Located 2,600 miles southwest of Hawaii, the National Park of American Samoa is the most remote unit of the National Park System and the U.S. National Park south of the Equator. The Park spreads across three islands, 9,500 acres of tropical rainforest, and 4,000 acres of ocean, including coral reefs. While remote, the islands of American Samoa, true to the meaning of the word Samoa (Islands of Sacred Earth), are welcoming and offer beautiful landscapes and centuries of culture and history.
Seasoned backpacker and adventurer Yang Lu earned the grand prize in the 2015 Share the Experience photo contest with this image of a sunburst captured at sunrise in Glen Canyon National Recreation Area, Utah. Yang has made the outdoors part of his daily life and finds deep connection to the land through his lens.
“My photography is not just for recreation, it is to inspire people to explore these areas." -- Yang Lu
Photo by Yang Lu (www.sharetheexperience.org).
The plantings of cherry trees originated in 1912 as a gift of friendship to the People of the United States from the People of Japan. In Japan, the flowering cherry tree, or "Sakura," is an exalted flowering plant. The beauty of the cherry blossom is a potent symbol equated with the evanescence of human life and epitomizes the transformation of Japanese culture throughout the ages.
Statement of Secretaries Salazar and Chu on the Permanent Plugging of Macondo well
Office of the Secretary
Last edited 4/25/2016
WASHINGTON, DC — Secretary of the Interior Ken Salazar and Energy Secretary Steven Chu today issued the following statement regarding the permanent plugging of BP's Macondo well.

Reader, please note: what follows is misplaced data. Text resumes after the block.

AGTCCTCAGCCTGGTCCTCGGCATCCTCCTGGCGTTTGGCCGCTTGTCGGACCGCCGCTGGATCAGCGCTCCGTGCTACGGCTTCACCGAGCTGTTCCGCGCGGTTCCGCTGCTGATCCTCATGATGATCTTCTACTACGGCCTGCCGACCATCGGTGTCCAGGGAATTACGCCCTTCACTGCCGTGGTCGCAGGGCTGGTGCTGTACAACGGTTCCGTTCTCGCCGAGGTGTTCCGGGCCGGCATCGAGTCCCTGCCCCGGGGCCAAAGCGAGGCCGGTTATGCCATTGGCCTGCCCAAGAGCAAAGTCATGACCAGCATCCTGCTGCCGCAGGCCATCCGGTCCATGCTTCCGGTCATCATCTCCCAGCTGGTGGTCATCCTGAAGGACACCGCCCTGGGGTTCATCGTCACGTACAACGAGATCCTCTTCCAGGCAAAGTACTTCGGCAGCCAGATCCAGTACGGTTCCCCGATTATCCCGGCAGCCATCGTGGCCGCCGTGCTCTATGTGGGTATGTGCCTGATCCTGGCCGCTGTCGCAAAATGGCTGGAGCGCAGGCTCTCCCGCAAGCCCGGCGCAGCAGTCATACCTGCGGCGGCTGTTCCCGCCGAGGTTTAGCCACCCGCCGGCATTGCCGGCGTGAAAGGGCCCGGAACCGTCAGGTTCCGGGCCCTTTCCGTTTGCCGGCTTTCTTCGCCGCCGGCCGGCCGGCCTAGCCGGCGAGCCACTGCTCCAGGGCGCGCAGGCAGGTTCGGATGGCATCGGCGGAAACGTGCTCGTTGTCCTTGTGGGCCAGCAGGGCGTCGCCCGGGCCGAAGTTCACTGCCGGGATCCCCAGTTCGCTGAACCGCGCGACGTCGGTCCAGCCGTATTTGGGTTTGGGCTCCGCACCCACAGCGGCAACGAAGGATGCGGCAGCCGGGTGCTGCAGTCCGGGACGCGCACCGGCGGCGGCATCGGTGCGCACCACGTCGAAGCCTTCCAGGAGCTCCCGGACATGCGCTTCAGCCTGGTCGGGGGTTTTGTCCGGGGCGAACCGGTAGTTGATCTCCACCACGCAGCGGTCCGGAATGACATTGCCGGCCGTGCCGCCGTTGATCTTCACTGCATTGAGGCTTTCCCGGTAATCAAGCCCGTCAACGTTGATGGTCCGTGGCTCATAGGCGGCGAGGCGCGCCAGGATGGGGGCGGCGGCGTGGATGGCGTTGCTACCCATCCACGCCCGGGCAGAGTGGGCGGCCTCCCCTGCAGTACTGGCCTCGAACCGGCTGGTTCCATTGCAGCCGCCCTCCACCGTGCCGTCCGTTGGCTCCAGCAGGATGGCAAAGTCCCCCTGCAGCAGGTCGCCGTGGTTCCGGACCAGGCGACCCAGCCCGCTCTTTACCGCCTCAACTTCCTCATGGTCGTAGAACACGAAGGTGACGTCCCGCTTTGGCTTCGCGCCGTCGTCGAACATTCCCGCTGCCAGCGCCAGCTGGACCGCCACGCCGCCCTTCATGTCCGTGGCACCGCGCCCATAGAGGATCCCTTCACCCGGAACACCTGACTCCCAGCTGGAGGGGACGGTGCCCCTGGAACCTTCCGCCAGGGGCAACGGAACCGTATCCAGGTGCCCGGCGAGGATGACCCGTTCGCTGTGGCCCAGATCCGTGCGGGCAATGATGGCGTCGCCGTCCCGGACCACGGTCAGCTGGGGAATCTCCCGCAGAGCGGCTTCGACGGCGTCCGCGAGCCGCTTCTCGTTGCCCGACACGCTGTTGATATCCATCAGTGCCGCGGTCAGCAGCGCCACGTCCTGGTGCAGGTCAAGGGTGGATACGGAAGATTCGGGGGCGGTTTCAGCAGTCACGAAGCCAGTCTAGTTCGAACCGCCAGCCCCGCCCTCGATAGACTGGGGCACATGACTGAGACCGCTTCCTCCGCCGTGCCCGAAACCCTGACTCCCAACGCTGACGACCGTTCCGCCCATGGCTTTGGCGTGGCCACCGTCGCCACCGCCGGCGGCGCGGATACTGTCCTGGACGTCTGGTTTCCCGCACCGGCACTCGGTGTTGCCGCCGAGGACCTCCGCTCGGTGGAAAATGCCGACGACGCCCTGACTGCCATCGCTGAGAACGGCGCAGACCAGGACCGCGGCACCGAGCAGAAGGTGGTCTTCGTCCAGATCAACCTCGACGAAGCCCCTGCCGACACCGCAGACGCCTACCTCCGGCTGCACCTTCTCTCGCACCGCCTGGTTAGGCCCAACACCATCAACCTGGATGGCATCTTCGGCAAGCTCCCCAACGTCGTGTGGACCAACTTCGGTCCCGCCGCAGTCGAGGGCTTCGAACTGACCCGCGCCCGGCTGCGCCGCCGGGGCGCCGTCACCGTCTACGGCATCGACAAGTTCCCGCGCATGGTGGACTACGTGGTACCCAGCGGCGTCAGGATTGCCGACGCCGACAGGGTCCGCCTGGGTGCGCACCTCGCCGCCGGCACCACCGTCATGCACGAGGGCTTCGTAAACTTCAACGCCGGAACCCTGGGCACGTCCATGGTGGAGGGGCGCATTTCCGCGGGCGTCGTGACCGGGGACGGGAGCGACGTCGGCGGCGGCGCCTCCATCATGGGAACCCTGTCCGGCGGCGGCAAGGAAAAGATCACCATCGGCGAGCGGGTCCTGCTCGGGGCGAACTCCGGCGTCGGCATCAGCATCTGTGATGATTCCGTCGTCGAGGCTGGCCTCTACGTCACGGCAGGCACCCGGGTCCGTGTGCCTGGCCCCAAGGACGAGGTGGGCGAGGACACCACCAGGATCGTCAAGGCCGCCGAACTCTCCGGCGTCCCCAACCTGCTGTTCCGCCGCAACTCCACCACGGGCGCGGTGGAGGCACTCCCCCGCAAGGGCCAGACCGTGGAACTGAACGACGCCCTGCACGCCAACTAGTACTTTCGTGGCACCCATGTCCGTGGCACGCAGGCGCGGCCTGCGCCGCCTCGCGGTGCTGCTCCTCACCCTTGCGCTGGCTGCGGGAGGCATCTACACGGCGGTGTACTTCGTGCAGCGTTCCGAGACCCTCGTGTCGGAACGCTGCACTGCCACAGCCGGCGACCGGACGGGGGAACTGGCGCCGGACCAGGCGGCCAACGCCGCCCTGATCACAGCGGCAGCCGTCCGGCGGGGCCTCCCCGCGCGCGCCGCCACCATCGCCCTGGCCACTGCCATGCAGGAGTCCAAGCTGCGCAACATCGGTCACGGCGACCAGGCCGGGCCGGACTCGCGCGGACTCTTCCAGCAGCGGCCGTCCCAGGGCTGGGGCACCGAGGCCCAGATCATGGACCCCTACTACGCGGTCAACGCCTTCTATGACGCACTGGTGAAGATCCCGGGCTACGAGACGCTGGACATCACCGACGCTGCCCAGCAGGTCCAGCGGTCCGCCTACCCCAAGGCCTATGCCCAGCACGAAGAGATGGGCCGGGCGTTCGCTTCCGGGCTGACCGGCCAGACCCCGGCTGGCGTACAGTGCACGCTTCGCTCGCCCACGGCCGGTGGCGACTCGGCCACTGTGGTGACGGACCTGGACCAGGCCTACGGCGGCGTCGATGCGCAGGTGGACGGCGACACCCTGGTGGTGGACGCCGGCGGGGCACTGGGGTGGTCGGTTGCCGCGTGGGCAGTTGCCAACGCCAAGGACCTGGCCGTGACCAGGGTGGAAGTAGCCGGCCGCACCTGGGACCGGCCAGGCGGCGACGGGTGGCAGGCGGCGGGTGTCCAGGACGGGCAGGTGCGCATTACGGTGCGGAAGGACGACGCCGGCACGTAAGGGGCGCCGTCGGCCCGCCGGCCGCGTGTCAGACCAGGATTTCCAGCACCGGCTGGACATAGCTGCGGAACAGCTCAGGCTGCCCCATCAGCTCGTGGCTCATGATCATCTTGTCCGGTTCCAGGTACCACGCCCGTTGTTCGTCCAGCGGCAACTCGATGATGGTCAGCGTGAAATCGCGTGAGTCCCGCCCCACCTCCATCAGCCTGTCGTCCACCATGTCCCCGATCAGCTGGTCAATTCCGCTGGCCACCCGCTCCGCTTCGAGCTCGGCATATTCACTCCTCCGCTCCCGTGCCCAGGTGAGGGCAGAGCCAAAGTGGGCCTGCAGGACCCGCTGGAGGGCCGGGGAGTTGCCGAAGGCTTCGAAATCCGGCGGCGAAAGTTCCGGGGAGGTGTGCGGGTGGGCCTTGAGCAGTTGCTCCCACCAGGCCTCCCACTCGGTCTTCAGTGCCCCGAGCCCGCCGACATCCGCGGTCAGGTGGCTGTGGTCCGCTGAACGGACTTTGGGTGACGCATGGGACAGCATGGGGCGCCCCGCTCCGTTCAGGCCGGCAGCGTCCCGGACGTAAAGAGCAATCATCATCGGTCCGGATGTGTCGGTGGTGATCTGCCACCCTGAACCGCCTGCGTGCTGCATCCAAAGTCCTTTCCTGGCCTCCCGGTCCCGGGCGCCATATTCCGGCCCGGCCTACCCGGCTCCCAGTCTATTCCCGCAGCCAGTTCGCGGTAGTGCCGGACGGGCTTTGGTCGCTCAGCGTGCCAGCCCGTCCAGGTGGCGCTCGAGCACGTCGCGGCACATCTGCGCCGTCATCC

“With the successful first intercept by the relief well and our confirmation through pressure tests that the cement plugs are secure, we can now declare BP's Macondo well effectively dead. At the direction of President Obama and under the leadership of National Incident Commander Thad Allen, we have worked tirelessly and relentlessly as a US Team to reach this point and to provide oversight and direction to the source control effort.”
“We are proud of our government team which played such a key role in ensuring the successful killing of the Macondo well, including USGS Director Marcia McNutt, former Sandia National Laboratories Director Tom Hunter, the many leading scientists from our National Labs, academia, and the private sector, along with the professionals of the Bureau of Ocean Energy Management, Regulation and Enforcement, who have been working non-stop since April 20th. The best minds in the public and private sectors came together to ensure that science and sound regulatory oversight guided every step of the well control efforts, and that redundancies and safeguards were in place to protect against further damage to the environment or additional risks to human life.”
“Though our source control mission is complete, President Obama has made it clear the administration will not rest until all the oil is cleaned up and the Gulf Coast is restored.”
The Bureau of Ocean Energy Management, Regulation and Enforcement (BOEM) has confirmed that the cementing operation on the Macondo well was successful, that the well has been permanently sealed with cement plugs, and that pressure tests verify integrity of the plugs.
Oversight of the well now transitions from the National Incident Command to BOEM under a process laid out in the National Response Framework.
The Department of the Interior and BOEM will oversee the continuing decommissioning of the Macondo well and its associated relief wells.
The relief wells will be plugged and decommissioned accorded to the regulatory guidelines that require the setting of multiple cement plugs and testing of plugs. More information about those regulations can be found here: www.boemre.gov
Before proceeding with the decommissioning of the relief wells, BP will be required to submit to BOEM an Application for Permit to Modify (APM) for approval that outlines its procedures to permanently plug the relief well.